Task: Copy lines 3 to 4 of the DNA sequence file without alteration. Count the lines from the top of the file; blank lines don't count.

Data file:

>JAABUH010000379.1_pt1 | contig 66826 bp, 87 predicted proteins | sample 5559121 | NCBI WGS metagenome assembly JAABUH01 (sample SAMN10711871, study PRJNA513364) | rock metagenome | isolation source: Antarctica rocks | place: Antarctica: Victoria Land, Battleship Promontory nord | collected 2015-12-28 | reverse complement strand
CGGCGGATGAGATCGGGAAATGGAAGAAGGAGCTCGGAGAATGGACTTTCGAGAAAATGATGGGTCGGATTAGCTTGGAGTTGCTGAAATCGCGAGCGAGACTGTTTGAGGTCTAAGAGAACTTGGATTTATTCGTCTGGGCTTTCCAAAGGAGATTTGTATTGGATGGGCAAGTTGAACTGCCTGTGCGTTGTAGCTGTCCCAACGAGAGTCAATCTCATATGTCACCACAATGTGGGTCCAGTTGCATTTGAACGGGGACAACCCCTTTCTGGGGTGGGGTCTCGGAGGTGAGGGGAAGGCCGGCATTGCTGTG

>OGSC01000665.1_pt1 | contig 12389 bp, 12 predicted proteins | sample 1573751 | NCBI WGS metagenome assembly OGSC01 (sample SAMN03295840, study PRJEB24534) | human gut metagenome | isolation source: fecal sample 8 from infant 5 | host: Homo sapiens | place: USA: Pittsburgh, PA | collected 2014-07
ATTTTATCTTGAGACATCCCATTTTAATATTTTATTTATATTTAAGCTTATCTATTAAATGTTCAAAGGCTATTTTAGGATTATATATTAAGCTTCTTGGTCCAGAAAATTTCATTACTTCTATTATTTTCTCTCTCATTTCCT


>OGSC01000665.1_pt1 | contig 12389 bp, 12 predicted proteins | sample 1573751 | NCBI WGS metagenome assembly OGSC01 (sample SAMN03295840, study PRJEB24534) | human gut metagenome | isolation source: fecal sample 8 from infant 5 | host: Homo sapiens | place: USA: Pittsburgh, PA | collected 2014-07
ATTTTATCTTGAGACATCCCATTTTAATATTTTATTTATATTTAAGCTTATCTATTAAATGTTCAAAGGCTATTTTAGGATTATATATTAAGCTTCTTGGTCCAGAAAATTTCATTACTTCTATTATTTTCTCTCTCATTTCCT